Monthly Archives: October 2013

Conducting Successful Interrogations

By David Vessel, J. D.

This article originally appeared in the FBI Law Enforcement Bulletin, Oct. 1998, and appears on the internet at http://www.fbi.gov/library/leb/leb.htm.

SA Vessel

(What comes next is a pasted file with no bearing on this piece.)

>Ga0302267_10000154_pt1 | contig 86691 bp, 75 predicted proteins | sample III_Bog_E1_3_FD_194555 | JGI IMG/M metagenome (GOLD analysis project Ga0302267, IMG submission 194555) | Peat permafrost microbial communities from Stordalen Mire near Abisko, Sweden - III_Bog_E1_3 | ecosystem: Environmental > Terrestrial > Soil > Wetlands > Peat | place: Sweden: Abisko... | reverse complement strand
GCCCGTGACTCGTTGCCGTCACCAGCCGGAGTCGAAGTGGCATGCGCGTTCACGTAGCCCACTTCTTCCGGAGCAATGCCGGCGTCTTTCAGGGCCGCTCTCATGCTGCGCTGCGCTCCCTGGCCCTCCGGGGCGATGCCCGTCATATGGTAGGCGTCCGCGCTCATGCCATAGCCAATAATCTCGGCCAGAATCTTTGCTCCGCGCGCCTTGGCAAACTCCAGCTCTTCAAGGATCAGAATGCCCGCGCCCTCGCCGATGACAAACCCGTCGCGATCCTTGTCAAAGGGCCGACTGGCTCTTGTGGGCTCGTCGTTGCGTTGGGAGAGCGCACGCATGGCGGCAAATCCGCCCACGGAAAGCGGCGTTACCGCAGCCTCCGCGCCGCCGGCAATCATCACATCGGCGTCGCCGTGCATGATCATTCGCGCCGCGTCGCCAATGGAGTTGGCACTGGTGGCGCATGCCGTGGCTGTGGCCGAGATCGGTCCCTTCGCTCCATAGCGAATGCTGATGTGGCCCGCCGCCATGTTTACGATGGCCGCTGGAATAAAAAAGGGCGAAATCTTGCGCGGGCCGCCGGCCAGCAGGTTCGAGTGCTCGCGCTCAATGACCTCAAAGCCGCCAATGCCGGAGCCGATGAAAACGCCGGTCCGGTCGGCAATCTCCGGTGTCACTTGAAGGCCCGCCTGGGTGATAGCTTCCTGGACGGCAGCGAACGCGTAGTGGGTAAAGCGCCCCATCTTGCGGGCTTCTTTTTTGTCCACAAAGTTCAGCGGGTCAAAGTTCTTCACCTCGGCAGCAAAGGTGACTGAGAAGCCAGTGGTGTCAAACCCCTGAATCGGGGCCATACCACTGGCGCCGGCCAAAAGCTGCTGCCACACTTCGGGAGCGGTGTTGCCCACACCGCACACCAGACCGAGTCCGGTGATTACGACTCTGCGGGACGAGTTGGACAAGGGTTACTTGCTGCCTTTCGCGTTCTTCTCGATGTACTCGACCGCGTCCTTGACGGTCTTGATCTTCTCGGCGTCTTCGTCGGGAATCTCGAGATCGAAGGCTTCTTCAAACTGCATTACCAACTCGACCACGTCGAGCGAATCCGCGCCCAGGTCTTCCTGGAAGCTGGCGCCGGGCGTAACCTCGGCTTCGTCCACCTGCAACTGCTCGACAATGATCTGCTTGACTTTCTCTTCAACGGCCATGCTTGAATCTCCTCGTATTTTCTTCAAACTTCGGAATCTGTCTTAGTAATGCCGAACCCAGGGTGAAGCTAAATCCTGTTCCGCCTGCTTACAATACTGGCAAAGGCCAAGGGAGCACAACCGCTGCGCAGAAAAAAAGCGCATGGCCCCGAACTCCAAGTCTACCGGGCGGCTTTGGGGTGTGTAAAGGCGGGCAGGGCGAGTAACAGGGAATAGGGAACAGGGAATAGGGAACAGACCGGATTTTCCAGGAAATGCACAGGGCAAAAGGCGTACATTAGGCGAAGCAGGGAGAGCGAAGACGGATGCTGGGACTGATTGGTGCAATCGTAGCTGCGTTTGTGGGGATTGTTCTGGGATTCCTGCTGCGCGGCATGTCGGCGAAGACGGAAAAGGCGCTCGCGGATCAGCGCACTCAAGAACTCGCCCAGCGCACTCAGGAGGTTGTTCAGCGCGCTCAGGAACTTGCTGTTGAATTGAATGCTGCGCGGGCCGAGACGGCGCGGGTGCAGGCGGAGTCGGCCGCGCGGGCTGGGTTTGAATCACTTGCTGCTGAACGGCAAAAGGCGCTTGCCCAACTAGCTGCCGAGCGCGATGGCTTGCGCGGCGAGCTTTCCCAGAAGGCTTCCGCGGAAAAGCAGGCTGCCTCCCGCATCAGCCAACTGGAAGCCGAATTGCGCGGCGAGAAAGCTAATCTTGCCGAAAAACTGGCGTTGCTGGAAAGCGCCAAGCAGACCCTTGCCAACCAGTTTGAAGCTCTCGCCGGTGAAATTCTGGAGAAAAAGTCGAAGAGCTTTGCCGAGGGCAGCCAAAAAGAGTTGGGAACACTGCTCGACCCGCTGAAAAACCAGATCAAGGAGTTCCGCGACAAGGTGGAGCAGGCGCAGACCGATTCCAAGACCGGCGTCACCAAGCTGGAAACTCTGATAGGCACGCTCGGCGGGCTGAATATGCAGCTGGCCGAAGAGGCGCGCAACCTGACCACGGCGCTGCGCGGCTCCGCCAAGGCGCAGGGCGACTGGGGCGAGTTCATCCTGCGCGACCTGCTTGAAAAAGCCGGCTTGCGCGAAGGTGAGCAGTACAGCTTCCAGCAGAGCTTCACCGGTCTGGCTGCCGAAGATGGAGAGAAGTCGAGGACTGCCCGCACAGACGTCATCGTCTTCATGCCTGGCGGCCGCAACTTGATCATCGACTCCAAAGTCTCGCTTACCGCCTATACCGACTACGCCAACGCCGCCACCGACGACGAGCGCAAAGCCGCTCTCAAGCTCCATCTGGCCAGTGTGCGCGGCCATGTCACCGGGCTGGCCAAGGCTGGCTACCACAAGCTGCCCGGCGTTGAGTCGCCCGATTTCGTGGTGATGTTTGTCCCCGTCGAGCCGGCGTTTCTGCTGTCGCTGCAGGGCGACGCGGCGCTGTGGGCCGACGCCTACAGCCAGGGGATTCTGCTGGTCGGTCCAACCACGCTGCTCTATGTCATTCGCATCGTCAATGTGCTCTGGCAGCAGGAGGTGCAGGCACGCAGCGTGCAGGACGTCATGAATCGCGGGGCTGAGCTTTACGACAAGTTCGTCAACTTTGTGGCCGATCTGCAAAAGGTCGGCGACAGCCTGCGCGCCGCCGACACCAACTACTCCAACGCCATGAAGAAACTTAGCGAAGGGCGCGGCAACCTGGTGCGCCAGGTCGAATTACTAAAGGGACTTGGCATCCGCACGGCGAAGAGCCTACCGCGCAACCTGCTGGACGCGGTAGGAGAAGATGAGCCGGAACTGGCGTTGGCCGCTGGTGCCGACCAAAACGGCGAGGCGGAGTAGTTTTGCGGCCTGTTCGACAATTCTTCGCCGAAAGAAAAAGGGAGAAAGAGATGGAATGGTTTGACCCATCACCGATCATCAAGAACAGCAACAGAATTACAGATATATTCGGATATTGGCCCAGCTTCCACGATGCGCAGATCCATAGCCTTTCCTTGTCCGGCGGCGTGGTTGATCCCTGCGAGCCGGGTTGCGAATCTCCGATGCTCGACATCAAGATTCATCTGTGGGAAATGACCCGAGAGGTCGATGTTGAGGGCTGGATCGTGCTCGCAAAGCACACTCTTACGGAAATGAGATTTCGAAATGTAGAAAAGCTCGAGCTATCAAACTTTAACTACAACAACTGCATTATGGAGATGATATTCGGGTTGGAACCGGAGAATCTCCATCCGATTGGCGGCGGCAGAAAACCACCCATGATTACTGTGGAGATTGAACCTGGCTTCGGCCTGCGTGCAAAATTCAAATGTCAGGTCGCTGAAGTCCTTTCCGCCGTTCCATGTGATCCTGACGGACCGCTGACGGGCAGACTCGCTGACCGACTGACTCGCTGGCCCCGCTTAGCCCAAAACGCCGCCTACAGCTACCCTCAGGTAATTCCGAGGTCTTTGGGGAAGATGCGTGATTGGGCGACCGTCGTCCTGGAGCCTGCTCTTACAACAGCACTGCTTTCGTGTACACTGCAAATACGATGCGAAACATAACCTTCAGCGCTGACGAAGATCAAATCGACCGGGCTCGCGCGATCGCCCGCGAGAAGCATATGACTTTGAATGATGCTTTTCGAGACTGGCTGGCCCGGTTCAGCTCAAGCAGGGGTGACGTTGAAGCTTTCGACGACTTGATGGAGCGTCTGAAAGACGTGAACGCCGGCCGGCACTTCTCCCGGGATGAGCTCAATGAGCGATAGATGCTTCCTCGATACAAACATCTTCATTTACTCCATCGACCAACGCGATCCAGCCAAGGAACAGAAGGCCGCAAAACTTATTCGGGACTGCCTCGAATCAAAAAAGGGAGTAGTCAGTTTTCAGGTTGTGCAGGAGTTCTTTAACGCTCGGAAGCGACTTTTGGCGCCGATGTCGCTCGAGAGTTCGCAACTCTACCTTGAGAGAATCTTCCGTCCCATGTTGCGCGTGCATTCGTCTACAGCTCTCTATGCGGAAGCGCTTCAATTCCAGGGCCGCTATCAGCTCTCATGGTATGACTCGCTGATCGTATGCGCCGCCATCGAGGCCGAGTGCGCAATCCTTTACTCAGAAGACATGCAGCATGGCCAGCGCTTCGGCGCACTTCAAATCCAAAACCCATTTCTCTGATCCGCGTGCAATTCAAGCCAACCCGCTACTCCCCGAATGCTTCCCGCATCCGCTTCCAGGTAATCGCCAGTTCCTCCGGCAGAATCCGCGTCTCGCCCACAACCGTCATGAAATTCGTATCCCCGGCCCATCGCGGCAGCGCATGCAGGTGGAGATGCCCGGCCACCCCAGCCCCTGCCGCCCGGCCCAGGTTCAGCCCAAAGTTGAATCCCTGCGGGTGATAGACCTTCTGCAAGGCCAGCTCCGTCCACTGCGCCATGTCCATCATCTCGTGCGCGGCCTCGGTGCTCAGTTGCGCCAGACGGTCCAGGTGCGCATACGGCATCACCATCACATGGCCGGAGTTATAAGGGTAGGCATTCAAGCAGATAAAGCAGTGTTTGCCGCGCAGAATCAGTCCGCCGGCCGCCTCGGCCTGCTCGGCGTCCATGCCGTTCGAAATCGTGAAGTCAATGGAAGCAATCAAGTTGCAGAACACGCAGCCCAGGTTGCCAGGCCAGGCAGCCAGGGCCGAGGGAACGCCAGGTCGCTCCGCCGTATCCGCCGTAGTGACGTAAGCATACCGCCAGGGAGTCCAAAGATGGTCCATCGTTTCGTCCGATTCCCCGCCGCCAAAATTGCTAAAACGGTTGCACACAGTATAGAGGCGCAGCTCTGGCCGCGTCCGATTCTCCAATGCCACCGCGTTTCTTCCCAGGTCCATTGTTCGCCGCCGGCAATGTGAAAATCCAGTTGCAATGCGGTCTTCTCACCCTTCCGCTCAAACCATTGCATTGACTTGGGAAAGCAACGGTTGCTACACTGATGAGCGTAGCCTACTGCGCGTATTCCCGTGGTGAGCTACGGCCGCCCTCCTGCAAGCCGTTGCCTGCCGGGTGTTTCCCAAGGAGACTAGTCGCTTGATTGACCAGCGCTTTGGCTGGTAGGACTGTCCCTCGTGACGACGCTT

Obtaining information that an individual does not want to provide constitutes the sole purpose of an interrogation. A successful interrogation results in a guilty or involved criminal suspect’s making a confession or admitting participation in an illegal activity. However, interrogators frequently do not acquire information critical to successful case resolution. Often, guilty suspects leave the interrogation environment without making the smallest admission. Many experienced officers leave an interview or interrogation knowingly outwitted by the suspects. When these situations occur, criminals go unpunished and remain free to strike again, causing the entire community to suffer.

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